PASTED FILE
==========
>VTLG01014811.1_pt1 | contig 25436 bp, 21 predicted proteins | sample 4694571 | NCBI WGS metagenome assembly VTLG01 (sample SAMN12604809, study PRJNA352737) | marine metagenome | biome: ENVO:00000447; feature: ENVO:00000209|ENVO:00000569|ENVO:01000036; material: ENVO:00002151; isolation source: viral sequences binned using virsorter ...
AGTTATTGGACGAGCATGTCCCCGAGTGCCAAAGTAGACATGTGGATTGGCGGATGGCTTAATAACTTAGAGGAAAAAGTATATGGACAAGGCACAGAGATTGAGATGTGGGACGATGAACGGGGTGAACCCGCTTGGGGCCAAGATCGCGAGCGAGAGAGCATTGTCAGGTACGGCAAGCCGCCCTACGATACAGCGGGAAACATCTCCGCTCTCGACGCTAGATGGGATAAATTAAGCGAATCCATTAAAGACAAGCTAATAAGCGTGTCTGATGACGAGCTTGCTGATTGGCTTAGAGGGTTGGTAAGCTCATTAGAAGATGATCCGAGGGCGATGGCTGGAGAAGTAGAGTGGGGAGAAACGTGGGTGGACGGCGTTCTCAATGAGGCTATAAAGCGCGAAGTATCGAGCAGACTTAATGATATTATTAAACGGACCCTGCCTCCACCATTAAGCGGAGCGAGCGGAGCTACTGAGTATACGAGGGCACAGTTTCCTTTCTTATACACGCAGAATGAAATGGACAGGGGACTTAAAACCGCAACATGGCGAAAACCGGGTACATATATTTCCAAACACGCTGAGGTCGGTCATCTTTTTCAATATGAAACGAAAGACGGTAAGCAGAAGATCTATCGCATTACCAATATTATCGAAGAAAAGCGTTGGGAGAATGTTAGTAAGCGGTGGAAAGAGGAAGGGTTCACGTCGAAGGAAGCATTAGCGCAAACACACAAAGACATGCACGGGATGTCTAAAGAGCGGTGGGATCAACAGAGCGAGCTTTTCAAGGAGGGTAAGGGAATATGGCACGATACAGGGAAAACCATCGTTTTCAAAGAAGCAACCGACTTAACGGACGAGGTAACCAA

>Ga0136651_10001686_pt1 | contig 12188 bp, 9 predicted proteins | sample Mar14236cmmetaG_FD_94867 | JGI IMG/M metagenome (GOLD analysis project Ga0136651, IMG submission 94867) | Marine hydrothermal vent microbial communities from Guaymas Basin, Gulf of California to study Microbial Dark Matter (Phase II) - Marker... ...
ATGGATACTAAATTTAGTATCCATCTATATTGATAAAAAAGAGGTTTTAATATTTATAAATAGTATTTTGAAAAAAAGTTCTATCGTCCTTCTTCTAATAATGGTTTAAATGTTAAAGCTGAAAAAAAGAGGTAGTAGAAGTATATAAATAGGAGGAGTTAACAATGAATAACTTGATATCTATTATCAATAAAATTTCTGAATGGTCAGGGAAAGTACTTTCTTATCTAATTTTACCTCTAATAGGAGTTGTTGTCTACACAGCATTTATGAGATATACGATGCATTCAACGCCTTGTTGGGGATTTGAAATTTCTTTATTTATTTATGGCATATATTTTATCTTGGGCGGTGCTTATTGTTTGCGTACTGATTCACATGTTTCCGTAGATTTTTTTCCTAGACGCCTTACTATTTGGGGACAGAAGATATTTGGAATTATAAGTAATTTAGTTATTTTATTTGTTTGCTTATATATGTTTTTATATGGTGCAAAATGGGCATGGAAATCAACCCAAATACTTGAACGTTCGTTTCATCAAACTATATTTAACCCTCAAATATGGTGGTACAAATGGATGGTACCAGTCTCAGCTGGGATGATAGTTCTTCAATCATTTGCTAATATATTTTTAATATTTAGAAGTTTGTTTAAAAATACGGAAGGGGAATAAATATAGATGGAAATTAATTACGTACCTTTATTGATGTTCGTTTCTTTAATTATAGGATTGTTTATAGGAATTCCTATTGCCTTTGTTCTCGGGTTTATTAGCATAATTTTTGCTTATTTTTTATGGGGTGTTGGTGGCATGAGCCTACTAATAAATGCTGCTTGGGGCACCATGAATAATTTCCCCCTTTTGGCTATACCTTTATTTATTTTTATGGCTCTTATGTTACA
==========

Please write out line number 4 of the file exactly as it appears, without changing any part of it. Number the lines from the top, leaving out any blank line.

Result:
ATGGATACTAAATTTAGTATCCATCTATATTGATAAAAAAGAGGTTTTAATATTTATAAATAGTATTTTGAAAAAAAGTTCTATCGTCCTTCTTCTAATAATGGTTTAAATGTTAAAGCTGAAAAAAAGAGGTAGTAGAAGTATATAAATAGGAGGAGTTAACAATGAATAACTTGATATCTATTATCAATAAAATTTCTGAATGGTCAGGGAAAGTACTTTCTTATCTAATTTTACCTCTAATAGGAGTTGTTGTCTACACAGCATTTATGAGATATACGATGCATTCAACGCCTTGTTGGGGATTTGAAATTTCTTTATTTATTTATGGCATATATTTTATCTTGGGCGGTGCTTATTGTTTGCGTACTGATTCACATGTTTCCGTAGATTTTTTTCCTAGACGCCTTACTATTTGGGGACAGAAGATATTTGGAATTATAAGTAATTTAGTTATTTTATTTGTTTGCTTATATATGTTTTTATATGGTGCAAAATGGGCATGGAAATCAACCCAAATACTTGAACGTTCGTTTCATCAAACTATATTTAACCCTCAAATATGGTGGTACAAATGGATGGTACCAGTCTCAGCTGGGATGATAGTTCTTCAATCATTTGCTAATATATTTTTAATATTTAGAAGTTTGTTTAAAAATACGGAAGGGGAATAAATATAGATGGAAATTAATTACGTACCTTTATTGATGTTCGTTTCTTTAATTATAGGATTGTTTATAGGAATTCCTATTGCCTTTGTTCTCGGGTTTATTAGCATAATTTTTGCTTATTTTTTATGGGGTGTTGGTGGCATGAGCCTACTAATAAATGCTGCTTGGGGCACCATGAATAATTTCCCCCTTTTGGCTATACCTTTATTTATTTTTATGGCTCTTATGTTACA